To remove it:
#tc qdisc del dev eth1 root handle 1: htb

Click here for more information on HTB.

This document is written to describe a basic of bandwidth controlling/shaping for the new users. Please check the details documentation for advance options.

HTB user guide:

Friday, March 11, 2011

FreeBSD with Debian GRUB

I have installed FreeBSD 8.2 amd64 in my PC for testing.

If you want to boot FreeBSD using GRUB, simply edit 

In the other section add the following line:
(change the partition according to yours)
menuentry 'FreeBSD 8.2 amd64' {
        set root='(hd0,X)'
        chainloader +1

Update the grub.cfg

FreeBSD should appear in your grub menu while booting...

Friday, March 04, 2011

Encrypted folder in Linux

We are using EncFS. It provides an encrypted filesystem in user-space.

You may need to load fuse module:

#modprobe fuse

Install encfs:
#apt-get install encfs

Optionally you may install (EncFS system tray applet for GNOME):
#apt-get install cryptkeeper

encfs [options] rootDir mountPoint
Here I am creating a root folder name encrypt for storing encrypted files.
Also creating a mount point folder named decrypt, which we will use to read/write files.
$encfs ~/.encrypt ~/decrypt

It will ask permission for creating the directory - type y here.
Now, it will ask for expert or pre-configured mode - use pre-configured - type p here.

It will ask for a password. Use a secure password here.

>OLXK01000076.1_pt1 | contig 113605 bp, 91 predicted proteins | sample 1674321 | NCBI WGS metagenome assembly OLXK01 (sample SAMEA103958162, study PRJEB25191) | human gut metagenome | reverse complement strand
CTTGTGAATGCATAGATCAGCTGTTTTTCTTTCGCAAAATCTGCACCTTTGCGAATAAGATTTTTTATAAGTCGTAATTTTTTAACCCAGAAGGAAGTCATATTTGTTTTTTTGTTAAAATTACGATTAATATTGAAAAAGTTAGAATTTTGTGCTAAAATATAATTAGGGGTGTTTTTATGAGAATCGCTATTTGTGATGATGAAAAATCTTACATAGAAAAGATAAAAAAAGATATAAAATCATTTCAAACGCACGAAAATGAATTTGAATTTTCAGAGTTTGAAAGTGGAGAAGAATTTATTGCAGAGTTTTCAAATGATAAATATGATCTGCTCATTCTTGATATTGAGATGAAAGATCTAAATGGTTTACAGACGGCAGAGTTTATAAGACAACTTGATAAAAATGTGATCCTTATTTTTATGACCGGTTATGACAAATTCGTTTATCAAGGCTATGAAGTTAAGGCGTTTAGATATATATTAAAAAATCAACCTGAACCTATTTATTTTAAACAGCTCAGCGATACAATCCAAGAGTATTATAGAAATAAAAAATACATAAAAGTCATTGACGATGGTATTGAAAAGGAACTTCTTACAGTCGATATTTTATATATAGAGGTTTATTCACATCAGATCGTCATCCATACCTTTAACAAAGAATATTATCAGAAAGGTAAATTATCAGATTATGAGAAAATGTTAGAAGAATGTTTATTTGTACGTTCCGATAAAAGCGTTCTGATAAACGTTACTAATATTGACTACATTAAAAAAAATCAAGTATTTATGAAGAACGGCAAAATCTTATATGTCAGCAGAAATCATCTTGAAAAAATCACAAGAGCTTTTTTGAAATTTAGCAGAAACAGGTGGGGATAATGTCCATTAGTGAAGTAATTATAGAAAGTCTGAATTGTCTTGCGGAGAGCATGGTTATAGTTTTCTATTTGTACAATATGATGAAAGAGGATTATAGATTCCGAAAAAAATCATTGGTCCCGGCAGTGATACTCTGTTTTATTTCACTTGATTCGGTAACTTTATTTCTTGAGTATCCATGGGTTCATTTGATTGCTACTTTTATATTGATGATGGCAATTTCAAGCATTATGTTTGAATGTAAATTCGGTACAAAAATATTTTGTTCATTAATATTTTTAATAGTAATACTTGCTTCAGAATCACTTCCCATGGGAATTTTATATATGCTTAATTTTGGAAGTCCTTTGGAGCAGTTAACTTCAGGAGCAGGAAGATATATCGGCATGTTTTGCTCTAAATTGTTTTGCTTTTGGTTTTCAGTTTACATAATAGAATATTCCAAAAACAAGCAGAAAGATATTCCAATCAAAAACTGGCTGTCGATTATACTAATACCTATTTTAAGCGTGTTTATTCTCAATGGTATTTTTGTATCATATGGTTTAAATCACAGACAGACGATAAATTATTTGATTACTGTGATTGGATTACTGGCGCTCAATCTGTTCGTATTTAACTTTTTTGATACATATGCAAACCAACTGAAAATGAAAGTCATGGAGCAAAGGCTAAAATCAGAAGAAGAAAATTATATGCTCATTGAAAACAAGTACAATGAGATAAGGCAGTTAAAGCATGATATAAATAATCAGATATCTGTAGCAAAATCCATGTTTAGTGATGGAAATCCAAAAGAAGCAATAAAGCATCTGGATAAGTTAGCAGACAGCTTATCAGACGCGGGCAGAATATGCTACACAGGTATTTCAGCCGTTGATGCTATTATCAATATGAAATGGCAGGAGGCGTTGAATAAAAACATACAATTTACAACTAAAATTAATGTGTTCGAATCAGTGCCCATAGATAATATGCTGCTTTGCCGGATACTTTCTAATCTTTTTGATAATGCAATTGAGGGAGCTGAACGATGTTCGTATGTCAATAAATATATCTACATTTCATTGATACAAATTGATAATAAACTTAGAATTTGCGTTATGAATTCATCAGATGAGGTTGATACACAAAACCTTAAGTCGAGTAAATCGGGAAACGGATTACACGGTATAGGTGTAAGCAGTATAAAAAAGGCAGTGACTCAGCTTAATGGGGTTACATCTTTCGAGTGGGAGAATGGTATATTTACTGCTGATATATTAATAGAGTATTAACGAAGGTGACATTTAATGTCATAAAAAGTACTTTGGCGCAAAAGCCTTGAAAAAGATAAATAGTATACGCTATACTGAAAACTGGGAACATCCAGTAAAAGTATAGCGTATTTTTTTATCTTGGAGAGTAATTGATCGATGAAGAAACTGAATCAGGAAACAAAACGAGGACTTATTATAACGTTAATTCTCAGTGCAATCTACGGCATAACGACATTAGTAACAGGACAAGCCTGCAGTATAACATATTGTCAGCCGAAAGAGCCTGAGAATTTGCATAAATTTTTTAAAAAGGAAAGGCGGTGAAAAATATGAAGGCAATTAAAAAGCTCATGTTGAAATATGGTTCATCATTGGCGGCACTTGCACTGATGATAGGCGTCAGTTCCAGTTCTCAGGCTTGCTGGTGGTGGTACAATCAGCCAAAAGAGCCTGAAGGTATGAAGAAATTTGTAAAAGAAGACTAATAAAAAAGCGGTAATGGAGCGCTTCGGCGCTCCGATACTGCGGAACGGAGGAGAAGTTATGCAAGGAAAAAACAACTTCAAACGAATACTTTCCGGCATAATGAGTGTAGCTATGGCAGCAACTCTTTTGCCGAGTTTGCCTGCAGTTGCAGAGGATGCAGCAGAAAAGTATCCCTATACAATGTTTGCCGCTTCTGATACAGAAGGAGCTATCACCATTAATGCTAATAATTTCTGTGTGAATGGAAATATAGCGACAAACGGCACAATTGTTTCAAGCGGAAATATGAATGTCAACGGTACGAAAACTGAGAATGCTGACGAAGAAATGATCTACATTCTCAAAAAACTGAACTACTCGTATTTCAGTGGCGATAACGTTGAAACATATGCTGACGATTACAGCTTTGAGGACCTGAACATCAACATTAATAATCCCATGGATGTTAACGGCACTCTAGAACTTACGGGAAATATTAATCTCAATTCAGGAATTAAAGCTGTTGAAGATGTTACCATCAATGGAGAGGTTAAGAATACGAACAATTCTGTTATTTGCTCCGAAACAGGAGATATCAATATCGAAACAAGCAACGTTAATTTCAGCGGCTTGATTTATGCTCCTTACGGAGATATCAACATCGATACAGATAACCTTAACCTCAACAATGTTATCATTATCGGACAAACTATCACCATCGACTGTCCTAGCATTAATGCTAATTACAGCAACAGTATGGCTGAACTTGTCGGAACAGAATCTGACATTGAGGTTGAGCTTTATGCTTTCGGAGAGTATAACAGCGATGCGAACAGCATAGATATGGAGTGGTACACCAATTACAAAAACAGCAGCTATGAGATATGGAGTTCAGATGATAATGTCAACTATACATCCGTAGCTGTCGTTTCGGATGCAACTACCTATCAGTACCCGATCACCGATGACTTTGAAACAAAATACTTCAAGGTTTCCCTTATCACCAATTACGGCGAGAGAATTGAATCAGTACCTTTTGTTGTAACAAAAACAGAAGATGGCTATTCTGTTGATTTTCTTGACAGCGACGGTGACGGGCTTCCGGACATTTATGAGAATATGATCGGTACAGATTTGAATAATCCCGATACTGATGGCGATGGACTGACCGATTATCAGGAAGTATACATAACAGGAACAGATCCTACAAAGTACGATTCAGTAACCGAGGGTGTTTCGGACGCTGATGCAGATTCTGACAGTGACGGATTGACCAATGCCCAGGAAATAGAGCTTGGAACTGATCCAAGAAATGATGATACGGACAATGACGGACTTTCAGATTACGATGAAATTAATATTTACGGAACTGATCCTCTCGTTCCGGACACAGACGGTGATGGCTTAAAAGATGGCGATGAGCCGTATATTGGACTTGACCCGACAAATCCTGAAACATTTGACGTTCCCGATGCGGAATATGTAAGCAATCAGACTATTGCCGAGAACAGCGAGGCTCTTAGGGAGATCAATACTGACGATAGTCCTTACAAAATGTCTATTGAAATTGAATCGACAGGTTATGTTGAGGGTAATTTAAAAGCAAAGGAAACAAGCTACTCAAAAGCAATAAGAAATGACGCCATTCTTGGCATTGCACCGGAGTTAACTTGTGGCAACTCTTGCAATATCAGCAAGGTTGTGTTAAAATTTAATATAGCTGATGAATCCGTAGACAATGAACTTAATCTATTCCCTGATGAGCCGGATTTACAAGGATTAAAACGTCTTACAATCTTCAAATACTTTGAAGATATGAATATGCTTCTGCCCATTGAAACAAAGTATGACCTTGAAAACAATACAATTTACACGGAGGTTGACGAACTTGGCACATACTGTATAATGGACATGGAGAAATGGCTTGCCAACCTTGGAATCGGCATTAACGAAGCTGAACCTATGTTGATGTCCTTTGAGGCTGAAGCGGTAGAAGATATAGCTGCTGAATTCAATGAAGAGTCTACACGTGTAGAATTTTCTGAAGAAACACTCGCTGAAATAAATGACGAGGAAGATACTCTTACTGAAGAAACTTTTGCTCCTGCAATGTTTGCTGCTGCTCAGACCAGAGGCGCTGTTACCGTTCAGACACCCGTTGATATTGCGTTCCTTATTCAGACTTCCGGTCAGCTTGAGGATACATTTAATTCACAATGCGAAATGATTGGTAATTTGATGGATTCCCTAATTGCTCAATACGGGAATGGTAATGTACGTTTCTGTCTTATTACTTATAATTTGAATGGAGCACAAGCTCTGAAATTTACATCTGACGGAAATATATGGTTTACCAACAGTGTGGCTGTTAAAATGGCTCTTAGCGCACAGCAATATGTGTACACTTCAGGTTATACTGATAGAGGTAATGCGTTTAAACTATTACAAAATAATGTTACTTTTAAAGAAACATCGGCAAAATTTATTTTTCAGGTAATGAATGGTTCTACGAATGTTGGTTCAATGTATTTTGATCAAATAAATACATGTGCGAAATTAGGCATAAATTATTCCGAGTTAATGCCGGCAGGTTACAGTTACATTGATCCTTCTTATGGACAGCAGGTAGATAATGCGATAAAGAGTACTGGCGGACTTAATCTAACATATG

done! now you can use decrypt folder as an encrypted folder.

The actual data will be stored under .encrypt folder, and will be available via decrypt folder after mounting via encfs.

You may unmount it using:
$fusermount -u ~/decrypt


Encrypted partition in Linux

To create encrypted disks we are using cryptsetup

#apt-get install cryptsetup

Backup your data and optionally clean it:
#shred -n1 -v /dev/sdaX

Initializes a LUKS partition (warning!):
#cryptsetup luksFormat /dev/sdaX

 Type "YES". It will ask for a password for filesystem. Use a secure password, otherwise encryption wont help you.
There is other options for securing. Check the cryptsetup manual for details.

Open and sets up a mapping for LUKS partition:
#cryptsetup luksOpen /dev/sdaX your_map_name

Format the LUKS partition using the mapping:
#mkfs.ext3 /dev/mapper/your_map_name

Now you can mount it:
#mount /dev/mapper/your_map_name /mnt/your_mount_name

Optionally you can umount and (removes mapping) lock the LUKS again:
#umount  /mnt/your_mount_name
#cryptsetup luksClose your_map_name

I have tested this in Debian 6.0.0.
You may need to load module (optionally you may add in /etc/modules):
modprobe dm_mod

Edit /etc/crypttab
# <target name="">  <source device="">         <key file="">      <options>
your_map_name            /dev/sdaX               none            luks

Edit /etc/fstab
# <file system=""> <mount point="">nbsp;  <type>   <options>       <dump>   <pass>
/dev/mapper/your_map_name      /mnt/your_mount_name  ext3    user,auto       0       0

You can reboot. It will ask for the password while booting.